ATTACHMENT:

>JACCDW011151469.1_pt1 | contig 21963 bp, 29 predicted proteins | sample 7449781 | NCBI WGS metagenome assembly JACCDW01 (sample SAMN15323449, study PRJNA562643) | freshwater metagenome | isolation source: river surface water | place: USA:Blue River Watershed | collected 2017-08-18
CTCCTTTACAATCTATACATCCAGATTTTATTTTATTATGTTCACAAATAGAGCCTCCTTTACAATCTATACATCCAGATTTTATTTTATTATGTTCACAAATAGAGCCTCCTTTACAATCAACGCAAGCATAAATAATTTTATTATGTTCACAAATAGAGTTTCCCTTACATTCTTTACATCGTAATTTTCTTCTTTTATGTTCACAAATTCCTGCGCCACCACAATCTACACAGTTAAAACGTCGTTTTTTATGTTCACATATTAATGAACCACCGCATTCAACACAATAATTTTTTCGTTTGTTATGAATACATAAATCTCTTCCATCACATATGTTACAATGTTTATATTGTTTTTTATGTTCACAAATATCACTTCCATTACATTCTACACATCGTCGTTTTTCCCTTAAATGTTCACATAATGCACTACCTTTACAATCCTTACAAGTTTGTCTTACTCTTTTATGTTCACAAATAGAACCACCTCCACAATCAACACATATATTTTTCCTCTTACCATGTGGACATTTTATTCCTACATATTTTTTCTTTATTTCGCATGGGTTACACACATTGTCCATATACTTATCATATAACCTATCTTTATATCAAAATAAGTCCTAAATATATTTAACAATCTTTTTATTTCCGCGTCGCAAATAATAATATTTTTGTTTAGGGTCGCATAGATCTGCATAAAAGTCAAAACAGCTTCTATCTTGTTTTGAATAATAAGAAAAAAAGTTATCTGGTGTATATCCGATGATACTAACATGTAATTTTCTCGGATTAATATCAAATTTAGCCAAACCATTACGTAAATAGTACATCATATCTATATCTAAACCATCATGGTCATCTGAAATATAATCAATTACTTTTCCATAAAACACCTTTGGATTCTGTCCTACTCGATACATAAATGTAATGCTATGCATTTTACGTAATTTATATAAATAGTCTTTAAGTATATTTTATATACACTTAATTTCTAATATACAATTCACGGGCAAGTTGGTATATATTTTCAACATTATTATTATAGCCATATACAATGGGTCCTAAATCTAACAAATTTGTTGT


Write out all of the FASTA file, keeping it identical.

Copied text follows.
>JACCDW011151469.1_pt1 | contig 21963 bp, 29 predicted proteins | sample 7449781 | NCBI WGS metagenome assembly JACCDW01 (sample SAMN15323449, study PRJNA562643) | freshwater metagenome | isolation source: river surface water | place: USA:Blue River Watershed | collected 2017-08-18
CTCCTTTACAATCTATACATCCAGATTTTATTTTATTATGTTCACAAATAGAGCCTCCTTTACAATCTATACATCCAGATTTTATTTTATTATGTTCACAAATAGAGCCTCCTTTACAATCAACGCAAGCATAAATAATTTTATTATGTTCACAAATAGAGTTTCCCTTACATTCTTTACATCGTAATTTTCTTCTTTTATGTTCACAAATTCCTGCGCCACCACAATCTACACAGTTAAAACGTCGTTTTTTATGTTCACATATTAATGAACCACCGCATTCAACACAATAATTTTTTCGTTTGTTATGAATACATAAATCTCTTCCATCACATATGTTACAATGTTTATATTGTTTTTTATGTTCACAAATATCACTTCCATTACATTCTACACATCGTCGTTTTTCCCTTAAATGTTCACATAATGCACTACCTTTACAATCCTTACAAGTTTGTCTTACTCTTTTATGTTCACAAATAGAACCACCTCCACAATCAACACATATATTTTTCCTCTTACCATGTGGACATTTTATTCCTACATATTTTTTCTTTATTTCGCATGGGTTACACACATTGTCCATATACTTATCATATAACCTATCTTTATATCAAAATAAGTCCTAAATATATTTAACAATCTTTTTATTTCCGCGTCGCAAATAATAATATTTTTGTTTAGGGTCGCATAGATCTGCATAAAAGTCAAAACAGCTTCTATCTTGTTTTGAATAATAAGAAAAAAAGTTATCTGGTGTATATCCGATGATACTAACATGTAATTTTCTCGGATTAATATCAAATTTAGCCAAACCATTACGTAAATAGTACATCATATCTATATCTAAACCATCATGGTCATCTGAAATATAATCAATTACTTTTCCATAAAACACCTTTGGATTCTGTCCTACTCGATACATAAATGTAATGCTATGCATTTTACGTAATTTATATAAATAGTCTTTAAGTATATTTTATATACACTTAATTTCTAATATACAATTCACGGGCAAGTTGGTATATATTTTCAACATTATTATTATAGCCATATACAATGGGTCCTAAATCTAACAAATTTGTTGT